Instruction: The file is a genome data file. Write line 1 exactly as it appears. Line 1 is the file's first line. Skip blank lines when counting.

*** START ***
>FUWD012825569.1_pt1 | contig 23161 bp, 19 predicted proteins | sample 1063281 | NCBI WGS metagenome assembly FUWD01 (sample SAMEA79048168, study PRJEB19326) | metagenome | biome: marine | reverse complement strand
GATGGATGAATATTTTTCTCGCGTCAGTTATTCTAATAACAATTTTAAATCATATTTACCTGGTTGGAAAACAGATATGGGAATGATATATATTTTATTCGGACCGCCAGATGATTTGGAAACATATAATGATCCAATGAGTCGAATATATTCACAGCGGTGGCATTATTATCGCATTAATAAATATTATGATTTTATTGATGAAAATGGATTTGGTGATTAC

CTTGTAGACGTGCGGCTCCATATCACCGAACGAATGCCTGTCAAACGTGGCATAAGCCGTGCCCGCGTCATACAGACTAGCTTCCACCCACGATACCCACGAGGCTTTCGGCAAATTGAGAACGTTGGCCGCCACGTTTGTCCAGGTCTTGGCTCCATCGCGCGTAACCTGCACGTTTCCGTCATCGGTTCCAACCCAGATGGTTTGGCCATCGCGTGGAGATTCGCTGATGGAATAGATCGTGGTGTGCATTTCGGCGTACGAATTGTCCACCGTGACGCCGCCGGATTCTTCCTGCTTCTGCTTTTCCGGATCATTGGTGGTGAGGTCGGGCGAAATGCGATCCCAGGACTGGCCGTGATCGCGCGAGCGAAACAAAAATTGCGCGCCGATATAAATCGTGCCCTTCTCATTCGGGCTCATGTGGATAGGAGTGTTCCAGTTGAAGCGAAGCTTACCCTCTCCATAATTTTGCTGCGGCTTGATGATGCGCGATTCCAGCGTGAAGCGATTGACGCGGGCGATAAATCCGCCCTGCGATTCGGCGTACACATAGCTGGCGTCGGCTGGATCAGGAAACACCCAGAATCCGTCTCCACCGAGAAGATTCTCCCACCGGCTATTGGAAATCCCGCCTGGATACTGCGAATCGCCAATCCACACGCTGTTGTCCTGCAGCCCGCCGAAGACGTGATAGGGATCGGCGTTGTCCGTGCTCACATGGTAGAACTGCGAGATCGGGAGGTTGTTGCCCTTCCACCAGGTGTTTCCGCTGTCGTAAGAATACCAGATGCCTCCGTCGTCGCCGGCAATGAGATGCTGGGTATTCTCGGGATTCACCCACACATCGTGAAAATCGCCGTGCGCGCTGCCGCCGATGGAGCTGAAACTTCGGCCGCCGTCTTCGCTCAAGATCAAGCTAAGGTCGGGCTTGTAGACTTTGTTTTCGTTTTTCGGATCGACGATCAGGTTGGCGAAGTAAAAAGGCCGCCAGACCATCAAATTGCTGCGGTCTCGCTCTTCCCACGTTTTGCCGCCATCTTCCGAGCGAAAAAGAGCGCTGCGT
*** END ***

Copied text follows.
>FUWD012825569.1_pt1 | contig 23161 bp, 19 predicted proteins | sample 1063281 | NCBI WGS metagenome assembly FUWD01 (sample SAMEA79048168, study PRJEB19326) | metagenome | biome: marine | reverse complement strand